I use the Finale program for typesetting music and am entirely delighted with it, but am constantly annoyed by the lack of symbols that are needed to do harp music–such as the signs for muffling, brackets for finger placing and so on.
InactiveAnonymous on April 30, 2006 at 3:56 am #150460
You don’t really need the Salzedo font unless you need the raising loopy hairpin things and the unique muffle symbols found only in his work.
Otherwise, what you need is in finale. You’ll find the plus sign for thumb muffles in the articulations palette. The standard muffle is a capital P in the Tamburo font. Glisses are in the smart shapes, and you can adjust the spacing of the wavy line from the gliss list (duplicate first or your glisses will change, too) to make the pdlt line. Chord rolls, diamonds for lever changes, and harmonics circles are in the articulations palette.
Pedal diagram pieces and some other harp stuff are in the Engraver FontH (h is for harp).
What else are you looking for?InactiveAnonymous on May 1, 2006 at 2:59 am #150466
Thanks to both of you for your quick response.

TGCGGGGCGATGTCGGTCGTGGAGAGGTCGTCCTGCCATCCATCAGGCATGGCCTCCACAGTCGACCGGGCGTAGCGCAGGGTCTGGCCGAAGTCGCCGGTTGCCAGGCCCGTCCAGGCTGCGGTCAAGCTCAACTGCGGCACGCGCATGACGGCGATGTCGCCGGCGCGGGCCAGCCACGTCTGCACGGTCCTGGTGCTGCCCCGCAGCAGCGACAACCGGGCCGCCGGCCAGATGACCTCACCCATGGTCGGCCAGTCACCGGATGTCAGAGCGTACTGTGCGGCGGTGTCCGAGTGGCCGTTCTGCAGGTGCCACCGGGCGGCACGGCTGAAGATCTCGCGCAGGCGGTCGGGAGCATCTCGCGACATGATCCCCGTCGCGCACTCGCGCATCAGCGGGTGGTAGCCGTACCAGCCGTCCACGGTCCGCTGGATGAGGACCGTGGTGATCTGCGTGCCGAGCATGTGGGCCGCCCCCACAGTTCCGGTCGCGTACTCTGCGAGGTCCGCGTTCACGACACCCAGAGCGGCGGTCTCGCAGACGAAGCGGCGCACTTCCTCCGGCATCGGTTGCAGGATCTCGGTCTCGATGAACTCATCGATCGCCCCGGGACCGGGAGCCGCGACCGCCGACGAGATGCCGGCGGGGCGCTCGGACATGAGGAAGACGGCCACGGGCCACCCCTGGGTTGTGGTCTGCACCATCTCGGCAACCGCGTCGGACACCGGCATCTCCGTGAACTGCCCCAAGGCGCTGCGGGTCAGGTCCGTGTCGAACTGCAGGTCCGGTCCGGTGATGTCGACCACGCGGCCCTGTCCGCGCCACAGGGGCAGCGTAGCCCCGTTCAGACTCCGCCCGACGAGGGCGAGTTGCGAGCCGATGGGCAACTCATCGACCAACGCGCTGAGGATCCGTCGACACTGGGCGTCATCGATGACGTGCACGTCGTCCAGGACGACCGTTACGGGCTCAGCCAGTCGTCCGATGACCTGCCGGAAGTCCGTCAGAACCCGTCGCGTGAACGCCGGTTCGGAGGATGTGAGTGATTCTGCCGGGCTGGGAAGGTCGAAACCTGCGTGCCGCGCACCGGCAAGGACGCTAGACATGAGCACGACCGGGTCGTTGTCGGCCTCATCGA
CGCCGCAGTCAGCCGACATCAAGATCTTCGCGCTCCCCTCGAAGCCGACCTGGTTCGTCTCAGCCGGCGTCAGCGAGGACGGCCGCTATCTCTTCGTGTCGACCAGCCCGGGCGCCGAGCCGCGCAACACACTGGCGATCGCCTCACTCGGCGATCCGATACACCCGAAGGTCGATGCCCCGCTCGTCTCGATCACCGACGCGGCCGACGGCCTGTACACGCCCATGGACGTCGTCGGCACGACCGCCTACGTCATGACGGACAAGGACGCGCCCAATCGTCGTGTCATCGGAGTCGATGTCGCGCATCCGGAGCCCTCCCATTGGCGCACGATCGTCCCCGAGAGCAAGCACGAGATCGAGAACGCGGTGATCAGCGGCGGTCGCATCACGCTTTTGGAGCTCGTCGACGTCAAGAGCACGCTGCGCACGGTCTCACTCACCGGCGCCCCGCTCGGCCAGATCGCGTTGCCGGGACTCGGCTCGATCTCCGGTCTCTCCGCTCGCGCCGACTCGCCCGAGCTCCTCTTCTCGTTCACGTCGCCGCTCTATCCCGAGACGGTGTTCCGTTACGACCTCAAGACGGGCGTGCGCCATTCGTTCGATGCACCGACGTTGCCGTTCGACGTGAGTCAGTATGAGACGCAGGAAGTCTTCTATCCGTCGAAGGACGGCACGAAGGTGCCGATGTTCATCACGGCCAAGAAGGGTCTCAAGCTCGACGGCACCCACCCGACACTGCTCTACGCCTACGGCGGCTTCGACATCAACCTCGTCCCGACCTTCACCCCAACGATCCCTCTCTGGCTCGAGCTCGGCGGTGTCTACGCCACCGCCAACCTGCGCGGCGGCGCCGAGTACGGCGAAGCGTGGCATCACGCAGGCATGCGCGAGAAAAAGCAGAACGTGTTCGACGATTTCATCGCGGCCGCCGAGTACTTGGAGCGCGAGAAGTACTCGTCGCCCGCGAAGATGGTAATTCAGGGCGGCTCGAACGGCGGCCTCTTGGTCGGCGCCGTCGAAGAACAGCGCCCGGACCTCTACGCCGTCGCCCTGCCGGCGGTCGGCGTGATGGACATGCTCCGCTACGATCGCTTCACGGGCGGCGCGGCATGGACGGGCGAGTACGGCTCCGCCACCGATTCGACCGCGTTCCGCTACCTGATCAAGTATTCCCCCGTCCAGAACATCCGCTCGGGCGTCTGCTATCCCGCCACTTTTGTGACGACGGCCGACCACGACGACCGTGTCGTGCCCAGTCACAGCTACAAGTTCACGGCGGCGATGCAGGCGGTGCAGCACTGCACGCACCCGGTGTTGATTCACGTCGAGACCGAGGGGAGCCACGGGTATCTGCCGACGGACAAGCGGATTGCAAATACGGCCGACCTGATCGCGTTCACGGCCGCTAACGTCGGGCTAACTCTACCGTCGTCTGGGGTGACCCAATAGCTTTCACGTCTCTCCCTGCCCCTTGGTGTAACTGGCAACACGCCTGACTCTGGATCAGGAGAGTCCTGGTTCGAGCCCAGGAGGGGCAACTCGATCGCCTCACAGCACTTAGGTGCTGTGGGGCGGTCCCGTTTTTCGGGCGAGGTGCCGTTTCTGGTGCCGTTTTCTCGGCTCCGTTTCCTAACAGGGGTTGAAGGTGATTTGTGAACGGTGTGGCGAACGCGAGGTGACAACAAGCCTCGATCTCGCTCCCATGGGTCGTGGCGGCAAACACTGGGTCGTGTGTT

You can draw horizontal brackets using the smart shapes palette. Vertical smart brackets are not in Finale (at least not through F2004, which what I’m currently using), but there is a straight vertical bracket (like you’d use for flat chords) in the Engraver TextH font.
If you want an angled placing bracket, your best bet would be to open the shape designer and draw a horizontal bracket there. When you save it as a shape it becomes a vector object so you can warp and change the angle.
Or, you can just draw them by hand, which is what I usually do when I can’t make a horizontal bracket work. If you zoom the view to 200 or 400% it’s pretty easy to make things line up.
But no font per se can give you angle brackets that you can adjust, unfortunately.InactiveAnonymous on May 1, 2006 at 3:33 pm #150470
Thanks a million for all the valuable information.
It sounds like Finale is much more usable. The professionals I know recommend Score, particularly for publication, but you have to know how to run a dos software, which I don’t, and I don’t know what support is around.
As for Salzedo notation, I use it, and believe in it, because it is the one consistent and pretty comprehensive system of notation that we have. There are many composers who have used Salzedo notation for standard works, so it is still necessary to learn what it means to play those pieces properly, pieces like the Ginastera Concerto, the Persichetti Serenade and Parable.
There are musical effects in general that have more than one notation, tremolos, for instance, so it is not really a big deal if we have two, as long as they are marked which is which. In any case, I know some harpists whose rule of thumb is to play the harmonics where-ever they will sound the best.
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